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Image: C-21
Space Adventures
A mockup of the C-21 suborbital spaceship is displayed for a Russian photo opportunity. Space Adventures says the C-21 concept has been updated for development as the Explorer spacecraft.
By Alan Boyle Science editor
msnbc.com
updated 2/17/2006 10:10:56 AM ET 2006-02-17T15:10:56

The company that helped put three millionaires into orbit has teamed up with Russia's Federal Space Agency and the financial backers of the $10 million Ansari X Prize to develop a new breed of suborbital passenger spaceship.

Thursday's announcement by Virginia-based Space Adventures herald the entry of new international players in the commercial space race — a race that is expected to enter a critical phase in the next year or two.

"We will be the first to fly," Space Adventures spokeswoman Stacey Tearne told MSNBC.com. However, she declined to discuss many of the details behind the venture and its timetable, saying only that "more information will become available" in the days and months ahead.

The arrangement involves two separate contracts: One is between Space Adventures and Prodea, a Texas-based investment firm backed by the same Ansari family that provided the seed money for the $10 million X Prize purse for private suborbital space flight. That prize was won in 2004 by the SpaceShipOne rocket plane, with an insurance company essentially paying off on a bet placed with the Ansaris' money.

The other contract is between Space Adventures and the Russian space agency, for the development of a fleet of "Explorer" spacecraft. Tearne said the Explorer would be based on the C-21 concept produced by Russia's Myasishchev Design Bureau for Space Adventures. A rocket plane would be flown up by a carrier aircraft, then launched to the edge of space — much as SpaceShipOne was.

At altitudes in excess of 62 miles (100 kilometers), up to five people would experience a few minutes of weightlessness aboard the explorer and see the curving Earth beneath the blackness of space.

Who will fly it, and from where?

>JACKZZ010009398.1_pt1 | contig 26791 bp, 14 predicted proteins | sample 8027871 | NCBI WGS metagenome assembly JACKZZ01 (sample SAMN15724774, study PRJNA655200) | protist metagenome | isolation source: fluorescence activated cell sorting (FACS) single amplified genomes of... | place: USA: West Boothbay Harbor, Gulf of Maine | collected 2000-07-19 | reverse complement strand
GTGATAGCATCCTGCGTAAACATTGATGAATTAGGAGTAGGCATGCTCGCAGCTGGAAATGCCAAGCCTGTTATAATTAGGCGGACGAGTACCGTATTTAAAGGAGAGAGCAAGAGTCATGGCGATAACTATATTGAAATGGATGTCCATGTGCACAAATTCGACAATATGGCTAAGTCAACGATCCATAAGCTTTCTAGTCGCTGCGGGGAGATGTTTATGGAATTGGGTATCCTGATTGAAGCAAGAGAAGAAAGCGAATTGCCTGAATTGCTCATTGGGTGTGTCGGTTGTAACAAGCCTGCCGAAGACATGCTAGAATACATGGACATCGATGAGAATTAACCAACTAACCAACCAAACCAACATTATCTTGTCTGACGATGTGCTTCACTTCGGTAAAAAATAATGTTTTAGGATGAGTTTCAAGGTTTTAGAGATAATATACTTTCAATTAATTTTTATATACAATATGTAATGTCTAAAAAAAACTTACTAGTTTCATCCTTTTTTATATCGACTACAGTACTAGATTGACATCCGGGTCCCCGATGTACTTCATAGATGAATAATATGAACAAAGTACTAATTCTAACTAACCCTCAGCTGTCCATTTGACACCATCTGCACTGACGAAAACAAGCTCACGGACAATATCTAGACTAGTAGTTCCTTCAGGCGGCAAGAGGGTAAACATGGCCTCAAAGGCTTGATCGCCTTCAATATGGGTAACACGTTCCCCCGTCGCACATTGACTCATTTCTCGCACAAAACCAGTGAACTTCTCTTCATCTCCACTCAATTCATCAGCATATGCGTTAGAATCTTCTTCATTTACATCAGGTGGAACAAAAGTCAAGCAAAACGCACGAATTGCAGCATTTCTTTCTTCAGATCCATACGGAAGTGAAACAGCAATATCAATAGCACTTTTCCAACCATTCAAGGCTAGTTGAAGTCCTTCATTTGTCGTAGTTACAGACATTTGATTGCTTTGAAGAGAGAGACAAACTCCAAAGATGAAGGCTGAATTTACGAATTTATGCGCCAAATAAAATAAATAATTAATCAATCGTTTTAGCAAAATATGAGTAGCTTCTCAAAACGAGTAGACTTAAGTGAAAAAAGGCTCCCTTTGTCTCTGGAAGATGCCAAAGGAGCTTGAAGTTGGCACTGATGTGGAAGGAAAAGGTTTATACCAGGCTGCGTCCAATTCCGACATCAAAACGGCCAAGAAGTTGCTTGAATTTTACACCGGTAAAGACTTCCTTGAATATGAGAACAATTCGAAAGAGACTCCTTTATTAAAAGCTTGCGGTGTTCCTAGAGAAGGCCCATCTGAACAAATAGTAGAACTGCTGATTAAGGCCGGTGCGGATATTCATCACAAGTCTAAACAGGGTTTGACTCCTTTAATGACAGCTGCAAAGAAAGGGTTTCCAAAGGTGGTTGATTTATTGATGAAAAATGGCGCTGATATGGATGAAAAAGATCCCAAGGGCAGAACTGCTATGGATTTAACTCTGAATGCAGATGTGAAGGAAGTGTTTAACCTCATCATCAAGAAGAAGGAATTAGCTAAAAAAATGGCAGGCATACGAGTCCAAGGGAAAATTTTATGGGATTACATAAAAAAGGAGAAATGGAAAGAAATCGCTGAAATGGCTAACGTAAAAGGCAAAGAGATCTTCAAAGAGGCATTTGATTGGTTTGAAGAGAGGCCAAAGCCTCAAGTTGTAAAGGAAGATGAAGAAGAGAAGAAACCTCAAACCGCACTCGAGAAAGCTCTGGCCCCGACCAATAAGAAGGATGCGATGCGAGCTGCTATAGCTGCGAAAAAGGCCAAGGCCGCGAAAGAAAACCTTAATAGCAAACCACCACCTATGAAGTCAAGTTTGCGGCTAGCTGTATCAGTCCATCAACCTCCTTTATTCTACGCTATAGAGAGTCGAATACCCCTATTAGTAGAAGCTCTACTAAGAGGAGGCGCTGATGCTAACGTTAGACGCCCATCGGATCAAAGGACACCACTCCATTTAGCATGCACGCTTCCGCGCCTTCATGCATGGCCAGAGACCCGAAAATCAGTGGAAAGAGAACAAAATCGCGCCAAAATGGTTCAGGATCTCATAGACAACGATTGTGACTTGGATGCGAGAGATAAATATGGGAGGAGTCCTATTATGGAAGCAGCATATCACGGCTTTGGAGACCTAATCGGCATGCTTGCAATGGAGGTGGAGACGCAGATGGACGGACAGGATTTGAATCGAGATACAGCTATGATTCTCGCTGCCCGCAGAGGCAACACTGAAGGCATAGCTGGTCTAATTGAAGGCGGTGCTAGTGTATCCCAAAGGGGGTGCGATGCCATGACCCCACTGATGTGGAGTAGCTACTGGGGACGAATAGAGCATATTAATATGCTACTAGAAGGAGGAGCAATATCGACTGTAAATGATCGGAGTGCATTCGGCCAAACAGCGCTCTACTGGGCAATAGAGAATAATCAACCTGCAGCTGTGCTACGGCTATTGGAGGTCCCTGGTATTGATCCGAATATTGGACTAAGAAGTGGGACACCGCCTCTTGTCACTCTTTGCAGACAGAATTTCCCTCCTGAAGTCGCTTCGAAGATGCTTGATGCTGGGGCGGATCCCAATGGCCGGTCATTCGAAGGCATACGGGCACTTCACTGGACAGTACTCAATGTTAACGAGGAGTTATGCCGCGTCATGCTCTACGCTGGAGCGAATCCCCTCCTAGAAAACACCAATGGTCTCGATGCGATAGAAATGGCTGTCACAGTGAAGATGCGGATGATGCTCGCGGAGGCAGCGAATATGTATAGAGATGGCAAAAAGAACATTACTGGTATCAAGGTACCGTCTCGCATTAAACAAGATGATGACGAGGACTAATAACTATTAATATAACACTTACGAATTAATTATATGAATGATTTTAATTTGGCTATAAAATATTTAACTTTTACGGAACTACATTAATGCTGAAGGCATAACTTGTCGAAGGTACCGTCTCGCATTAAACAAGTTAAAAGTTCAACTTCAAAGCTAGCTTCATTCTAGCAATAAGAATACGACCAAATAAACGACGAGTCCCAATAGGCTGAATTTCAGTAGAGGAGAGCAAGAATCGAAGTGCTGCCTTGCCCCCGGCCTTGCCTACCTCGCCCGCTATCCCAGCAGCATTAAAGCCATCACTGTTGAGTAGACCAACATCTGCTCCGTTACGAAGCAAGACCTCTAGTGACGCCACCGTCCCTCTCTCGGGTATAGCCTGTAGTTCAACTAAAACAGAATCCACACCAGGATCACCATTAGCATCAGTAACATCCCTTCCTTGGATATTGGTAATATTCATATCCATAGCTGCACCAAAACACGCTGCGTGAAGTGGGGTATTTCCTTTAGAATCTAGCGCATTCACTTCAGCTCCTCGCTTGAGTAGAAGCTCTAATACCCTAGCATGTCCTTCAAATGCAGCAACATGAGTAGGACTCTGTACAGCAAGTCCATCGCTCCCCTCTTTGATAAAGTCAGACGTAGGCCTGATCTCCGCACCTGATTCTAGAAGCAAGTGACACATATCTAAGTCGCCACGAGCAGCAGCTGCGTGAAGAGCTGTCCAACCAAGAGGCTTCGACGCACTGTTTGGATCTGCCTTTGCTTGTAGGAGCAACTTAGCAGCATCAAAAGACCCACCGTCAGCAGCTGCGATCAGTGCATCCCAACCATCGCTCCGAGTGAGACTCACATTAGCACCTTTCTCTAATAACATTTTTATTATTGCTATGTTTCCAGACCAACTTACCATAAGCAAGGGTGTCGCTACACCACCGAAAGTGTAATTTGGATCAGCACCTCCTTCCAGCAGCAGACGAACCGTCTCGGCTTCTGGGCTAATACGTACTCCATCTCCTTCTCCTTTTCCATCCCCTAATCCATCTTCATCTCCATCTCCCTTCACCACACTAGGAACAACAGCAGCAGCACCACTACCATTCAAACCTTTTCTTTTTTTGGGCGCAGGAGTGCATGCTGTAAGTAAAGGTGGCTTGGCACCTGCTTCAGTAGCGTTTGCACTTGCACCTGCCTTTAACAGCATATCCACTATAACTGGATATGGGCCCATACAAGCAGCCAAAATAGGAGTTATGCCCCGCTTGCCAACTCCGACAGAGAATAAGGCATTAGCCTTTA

Tearne said none of the partners in Thursday's deal would actually operate the spacecraft. Instead, the business plan called for Explorers to be sold to operators who would run the flights out of spaceports around the globe. She said the company would be making two more announcements, on Friday and Monday, which would relate to potential operators and/or spaceports.

Although she declined to provide specifics, Space Adventures' president and chief executive officer, Eric Anderson, has said spaceports could be placed in the United States, Singapore, Australia, Dubai or other locations.

This week, the Dubai Press Club sent out invitations to the launch of "an important new landmark project," with Dubai's ruler in attendance. Tearne declined to say whether or not the invitation was linked to Space Adventures' announcements, but the publication TradeArabia reported that a spaceport was being planned in the nearby Arab emirate of Ras Al Khaimah.

Meanwhile, British publications and Singapore's Straits Times reported Friday that another spaceport would be built in Singapore.

In a statement, Anderson and Prodea's Anousheh Ansari said their visions for opening up the space frontier were "completely aligned."

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"This joint venture will enable millions of people to realize their dreams of spaceflight," they said.